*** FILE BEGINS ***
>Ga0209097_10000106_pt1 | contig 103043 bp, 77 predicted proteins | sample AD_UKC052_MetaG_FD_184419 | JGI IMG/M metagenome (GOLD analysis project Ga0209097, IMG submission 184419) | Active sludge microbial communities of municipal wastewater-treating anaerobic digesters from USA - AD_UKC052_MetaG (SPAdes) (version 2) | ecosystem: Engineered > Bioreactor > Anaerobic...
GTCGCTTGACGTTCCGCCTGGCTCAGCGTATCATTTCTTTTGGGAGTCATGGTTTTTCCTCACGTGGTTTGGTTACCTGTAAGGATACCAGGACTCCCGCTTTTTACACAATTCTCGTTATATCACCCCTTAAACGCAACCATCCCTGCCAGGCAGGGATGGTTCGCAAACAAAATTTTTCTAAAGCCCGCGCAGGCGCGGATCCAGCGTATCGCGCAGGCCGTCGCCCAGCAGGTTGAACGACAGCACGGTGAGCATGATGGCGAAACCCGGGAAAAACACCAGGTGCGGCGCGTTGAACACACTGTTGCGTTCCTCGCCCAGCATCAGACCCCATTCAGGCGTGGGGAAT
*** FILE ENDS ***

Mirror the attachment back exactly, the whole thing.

>Ga0209097_10000106_pt1 | contig 103043 bp, 77 predicted proteins | sample AD_UKC052_MetaG_FD_184419 | JGI IMG/M metagenome (GOLD analysis project Ga0209097, IMG submission 184419) | Active sludge microbial communities of municipal wastewater-treating anaerobic digesters from USA - AD_UKC052_MetaG (SPAdes) (version 2) | ecosystem: Engineered > Bioreactor > Anaerobic...
GTCGCTTGACGTTCCGCCTGGCTCAGCGTATCATTTCTTTTGGGAGTCATGGTTTTTCCTCACGTGGTTTGGTTACCTGTAAGGATACCAGGACTCCCGCTTTTTACACAATTCTCGTTATATCACCCCTTAAACGCAACCATCCCTGCCAGGCAGGGATGGTTCGCAAACAAAATTTTTCTAAAGCCCGCGCAGGCGCGGATCCAGCGTATCGCGCAGGCCGTCGCCCAGCAGGTTGAACGACAGCACGGTGAGCATGATGGCGAAACCCGGGAAAAACACCAGGTGCGGCGCGTTGAACACACTGTTGCGTTCCTCGCCCAGCATCAGACCCCATTCAGGCGTGGGGAAT